Terrence Malick debuted his new film, A Hidden Life, at this year’s Cannes Film Festival, where it was hailed as a return to form a director who’s spent the last several years knocking out A-list exercises in stream of consciousness like Song To Song and Knight Of Cups. There’s no big names to be found in A Hidden Life, which stars Inglourious Basterds’ August Diehl as an Austrian farmer who refuses to fight for the Nazis during World War II. Based on true events, the film is a timely one, exploring the ways in which honorable resistance can turn someone into a pariah in their own community.
While we praised aspects of the film, we wrote in our Cannes review that it “doesn’t operate all that differently than [Malick’s] recent, unscripted work,” which is unfortunate since his latter-day penchant for roving cameras and “near-constant, fluttering montage” may be “an insufficient approach to this true story of moral defiance, however closely its details dovetail with the director’s interests.”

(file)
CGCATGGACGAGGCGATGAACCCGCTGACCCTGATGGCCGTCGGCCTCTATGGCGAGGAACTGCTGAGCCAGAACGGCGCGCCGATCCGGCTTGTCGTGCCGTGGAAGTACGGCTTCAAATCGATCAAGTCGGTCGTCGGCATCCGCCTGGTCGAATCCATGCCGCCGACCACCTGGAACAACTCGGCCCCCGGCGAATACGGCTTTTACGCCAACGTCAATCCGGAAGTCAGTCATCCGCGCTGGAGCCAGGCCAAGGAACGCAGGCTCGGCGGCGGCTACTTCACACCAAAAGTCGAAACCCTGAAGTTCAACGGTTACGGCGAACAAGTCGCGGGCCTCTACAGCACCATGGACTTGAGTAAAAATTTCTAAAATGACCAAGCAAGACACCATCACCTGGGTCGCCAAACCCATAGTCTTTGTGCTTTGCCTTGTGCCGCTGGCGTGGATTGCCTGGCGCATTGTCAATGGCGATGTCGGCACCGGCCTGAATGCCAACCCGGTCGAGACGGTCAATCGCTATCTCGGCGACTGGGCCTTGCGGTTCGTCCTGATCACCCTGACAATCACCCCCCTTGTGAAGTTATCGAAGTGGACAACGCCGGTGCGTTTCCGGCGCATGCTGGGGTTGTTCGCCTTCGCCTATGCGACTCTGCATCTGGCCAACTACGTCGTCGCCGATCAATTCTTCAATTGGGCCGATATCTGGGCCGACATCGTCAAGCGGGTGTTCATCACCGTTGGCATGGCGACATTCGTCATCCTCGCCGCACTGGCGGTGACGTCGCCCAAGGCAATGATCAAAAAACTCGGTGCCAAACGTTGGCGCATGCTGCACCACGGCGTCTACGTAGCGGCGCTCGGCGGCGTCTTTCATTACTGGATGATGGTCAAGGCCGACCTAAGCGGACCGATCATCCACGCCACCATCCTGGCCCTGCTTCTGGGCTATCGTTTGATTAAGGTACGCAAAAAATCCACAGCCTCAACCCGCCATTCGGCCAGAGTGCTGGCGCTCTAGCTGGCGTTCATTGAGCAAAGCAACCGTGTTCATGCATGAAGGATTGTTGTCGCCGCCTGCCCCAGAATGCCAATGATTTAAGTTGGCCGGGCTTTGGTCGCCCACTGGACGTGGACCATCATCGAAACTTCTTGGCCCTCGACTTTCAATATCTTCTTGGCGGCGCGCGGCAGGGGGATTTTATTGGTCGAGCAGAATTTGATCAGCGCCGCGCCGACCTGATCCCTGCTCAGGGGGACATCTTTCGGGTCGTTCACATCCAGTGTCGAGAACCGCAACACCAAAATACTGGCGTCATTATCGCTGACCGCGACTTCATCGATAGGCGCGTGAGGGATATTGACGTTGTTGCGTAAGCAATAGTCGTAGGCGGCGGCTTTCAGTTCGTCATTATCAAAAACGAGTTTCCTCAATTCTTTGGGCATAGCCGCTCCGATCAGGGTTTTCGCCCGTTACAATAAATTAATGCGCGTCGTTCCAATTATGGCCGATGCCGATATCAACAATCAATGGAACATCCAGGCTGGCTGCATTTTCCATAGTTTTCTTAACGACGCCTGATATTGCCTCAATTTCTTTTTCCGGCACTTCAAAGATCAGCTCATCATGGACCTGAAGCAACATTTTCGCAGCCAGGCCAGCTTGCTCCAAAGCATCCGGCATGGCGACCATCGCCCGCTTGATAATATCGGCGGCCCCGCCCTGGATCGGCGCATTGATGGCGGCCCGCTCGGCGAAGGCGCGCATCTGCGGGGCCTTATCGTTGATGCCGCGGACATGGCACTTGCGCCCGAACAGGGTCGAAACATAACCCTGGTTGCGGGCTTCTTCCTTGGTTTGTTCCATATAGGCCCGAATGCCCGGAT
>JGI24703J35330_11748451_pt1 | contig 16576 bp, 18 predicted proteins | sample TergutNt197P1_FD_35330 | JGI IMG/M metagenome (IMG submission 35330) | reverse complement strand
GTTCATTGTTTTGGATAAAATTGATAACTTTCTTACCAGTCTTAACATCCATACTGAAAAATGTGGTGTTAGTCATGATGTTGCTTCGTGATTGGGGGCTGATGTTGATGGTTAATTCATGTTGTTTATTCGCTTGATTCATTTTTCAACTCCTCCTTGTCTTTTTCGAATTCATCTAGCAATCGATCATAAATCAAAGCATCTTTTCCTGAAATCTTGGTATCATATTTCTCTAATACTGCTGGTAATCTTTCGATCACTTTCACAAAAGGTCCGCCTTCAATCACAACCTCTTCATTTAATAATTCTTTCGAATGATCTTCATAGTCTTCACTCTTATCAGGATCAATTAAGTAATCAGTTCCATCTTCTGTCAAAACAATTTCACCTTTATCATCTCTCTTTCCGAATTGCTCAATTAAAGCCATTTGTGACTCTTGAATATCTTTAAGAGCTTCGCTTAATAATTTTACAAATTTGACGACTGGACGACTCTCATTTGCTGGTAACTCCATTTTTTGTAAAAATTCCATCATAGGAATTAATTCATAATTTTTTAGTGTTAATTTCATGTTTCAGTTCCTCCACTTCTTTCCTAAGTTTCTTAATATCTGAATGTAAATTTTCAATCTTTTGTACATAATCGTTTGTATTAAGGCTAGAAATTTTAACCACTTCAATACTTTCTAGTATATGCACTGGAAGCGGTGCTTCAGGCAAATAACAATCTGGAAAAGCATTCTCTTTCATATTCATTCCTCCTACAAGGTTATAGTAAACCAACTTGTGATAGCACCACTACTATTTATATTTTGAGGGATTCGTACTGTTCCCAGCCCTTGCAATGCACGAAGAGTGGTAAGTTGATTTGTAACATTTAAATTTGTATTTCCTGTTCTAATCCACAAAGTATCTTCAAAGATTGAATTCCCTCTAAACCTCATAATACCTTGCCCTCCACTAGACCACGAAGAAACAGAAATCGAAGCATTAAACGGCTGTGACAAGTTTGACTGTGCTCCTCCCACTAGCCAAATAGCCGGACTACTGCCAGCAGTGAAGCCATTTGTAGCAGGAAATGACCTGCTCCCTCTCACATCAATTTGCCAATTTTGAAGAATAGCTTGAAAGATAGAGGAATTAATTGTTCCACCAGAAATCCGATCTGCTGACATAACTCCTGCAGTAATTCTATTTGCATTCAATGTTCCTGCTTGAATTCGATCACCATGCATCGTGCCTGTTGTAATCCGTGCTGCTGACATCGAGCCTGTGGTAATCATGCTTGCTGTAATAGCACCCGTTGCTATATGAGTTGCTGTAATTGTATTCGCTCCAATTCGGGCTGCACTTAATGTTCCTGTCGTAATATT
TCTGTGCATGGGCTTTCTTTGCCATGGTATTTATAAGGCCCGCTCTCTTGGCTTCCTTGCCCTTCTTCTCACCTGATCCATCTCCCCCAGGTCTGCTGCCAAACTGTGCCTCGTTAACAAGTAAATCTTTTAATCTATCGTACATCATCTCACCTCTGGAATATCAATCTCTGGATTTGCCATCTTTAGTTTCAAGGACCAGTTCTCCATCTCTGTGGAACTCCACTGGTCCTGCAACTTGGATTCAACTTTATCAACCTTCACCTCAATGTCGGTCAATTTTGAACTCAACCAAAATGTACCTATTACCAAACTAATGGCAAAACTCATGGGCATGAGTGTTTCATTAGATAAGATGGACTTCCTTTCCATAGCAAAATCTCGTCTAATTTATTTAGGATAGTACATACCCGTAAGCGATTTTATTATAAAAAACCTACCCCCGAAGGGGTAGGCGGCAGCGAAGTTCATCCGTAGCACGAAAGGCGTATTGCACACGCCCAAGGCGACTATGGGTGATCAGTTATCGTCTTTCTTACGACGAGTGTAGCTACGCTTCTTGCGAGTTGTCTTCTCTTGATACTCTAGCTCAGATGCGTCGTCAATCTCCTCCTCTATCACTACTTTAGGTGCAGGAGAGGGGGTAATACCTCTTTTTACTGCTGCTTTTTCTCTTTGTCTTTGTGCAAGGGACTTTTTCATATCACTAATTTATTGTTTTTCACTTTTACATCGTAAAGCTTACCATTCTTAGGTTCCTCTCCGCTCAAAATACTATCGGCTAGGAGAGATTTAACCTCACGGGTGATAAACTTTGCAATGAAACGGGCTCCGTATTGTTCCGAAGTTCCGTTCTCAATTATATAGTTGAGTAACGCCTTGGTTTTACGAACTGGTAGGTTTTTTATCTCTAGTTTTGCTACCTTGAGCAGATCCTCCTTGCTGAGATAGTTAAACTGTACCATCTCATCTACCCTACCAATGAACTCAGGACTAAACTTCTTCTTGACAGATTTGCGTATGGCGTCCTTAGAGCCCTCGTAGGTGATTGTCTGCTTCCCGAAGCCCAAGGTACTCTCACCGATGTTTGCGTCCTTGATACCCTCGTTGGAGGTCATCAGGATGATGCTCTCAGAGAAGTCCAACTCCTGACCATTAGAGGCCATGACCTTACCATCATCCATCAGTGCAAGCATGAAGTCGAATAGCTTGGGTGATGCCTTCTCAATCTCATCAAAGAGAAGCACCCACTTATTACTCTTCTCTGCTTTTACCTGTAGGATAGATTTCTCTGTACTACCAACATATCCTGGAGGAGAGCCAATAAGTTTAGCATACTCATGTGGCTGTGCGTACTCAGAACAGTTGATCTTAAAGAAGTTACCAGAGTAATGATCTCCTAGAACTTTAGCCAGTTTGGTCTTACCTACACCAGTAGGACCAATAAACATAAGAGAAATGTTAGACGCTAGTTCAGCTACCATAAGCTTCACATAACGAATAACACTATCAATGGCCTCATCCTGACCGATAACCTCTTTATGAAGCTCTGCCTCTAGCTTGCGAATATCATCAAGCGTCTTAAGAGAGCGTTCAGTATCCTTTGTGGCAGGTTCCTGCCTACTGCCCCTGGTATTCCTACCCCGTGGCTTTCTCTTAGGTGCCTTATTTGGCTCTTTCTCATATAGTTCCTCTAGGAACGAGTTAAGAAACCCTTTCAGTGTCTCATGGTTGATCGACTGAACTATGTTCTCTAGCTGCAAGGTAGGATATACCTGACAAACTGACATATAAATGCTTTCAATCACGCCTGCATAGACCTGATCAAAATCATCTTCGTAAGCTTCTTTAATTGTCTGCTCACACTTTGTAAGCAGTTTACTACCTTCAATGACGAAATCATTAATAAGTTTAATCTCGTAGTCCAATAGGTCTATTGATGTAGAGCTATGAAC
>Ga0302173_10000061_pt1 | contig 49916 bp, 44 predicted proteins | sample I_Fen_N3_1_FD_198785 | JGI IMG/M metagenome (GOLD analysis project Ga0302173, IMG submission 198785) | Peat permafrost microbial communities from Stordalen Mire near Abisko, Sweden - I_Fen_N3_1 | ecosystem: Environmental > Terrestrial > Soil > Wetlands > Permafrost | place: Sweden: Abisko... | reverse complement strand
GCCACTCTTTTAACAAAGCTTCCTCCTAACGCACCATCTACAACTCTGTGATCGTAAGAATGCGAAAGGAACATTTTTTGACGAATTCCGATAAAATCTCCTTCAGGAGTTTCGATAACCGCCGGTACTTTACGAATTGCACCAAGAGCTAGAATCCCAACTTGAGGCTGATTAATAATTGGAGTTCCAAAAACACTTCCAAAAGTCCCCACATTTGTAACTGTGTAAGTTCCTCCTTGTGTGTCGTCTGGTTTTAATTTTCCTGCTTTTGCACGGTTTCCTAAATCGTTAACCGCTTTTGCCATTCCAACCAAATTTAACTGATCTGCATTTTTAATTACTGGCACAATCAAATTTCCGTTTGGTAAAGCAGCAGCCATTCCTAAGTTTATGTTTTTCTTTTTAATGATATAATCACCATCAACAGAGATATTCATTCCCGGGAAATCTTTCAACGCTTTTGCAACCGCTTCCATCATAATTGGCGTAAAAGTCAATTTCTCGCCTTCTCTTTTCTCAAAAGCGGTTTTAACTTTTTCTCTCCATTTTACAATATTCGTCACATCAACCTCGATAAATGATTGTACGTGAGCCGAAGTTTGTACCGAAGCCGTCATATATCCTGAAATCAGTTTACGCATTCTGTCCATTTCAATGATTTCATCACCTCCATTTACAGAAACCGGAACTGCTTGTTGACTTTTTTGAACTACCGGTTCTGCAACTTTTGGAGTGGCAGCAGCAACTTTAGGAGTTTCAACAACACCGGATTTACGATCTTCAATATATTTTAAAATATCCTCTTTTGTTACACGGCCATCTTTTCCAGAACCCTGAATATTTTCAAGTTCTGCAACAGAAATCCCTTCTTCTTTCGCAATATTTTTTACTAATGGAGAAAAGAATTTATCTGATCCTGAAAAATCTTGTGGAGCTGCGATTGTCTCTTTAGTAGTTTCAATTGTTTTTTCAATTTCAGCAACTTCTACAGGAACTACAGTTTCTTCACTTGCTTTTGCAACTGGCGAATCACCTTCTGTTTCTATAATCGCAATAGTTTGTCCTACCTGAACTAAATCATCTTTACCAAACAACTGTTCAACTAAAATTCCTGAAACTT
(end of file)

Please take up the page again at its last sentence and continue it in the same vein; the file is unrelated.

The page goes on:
Still, as the trailer makes clear, Malick’s vision is a sumptuous one, and he captures the village of St. Radegund in all its majesty. Consider it a sign that Malick’s director of photographer for A Hidden Life, Jörg Widmer, is as up to the task as longtime Malick collaborator Emmanuel Lubezki.
Here’s a synopsis:
Based on real events, from visionary writer-director Terrence Malick, A Hidden Life is the story of an unsung hero, Franz Jägerstätter, who refused to fight for the Nazis in World War II. When the Austrian peasant farmer is faced with the threat of execution for treason, it is his unwavering faith and his love for his wife Fani and children that keeps his spirit alive.
Per the trailer, the film will hit theaters in December.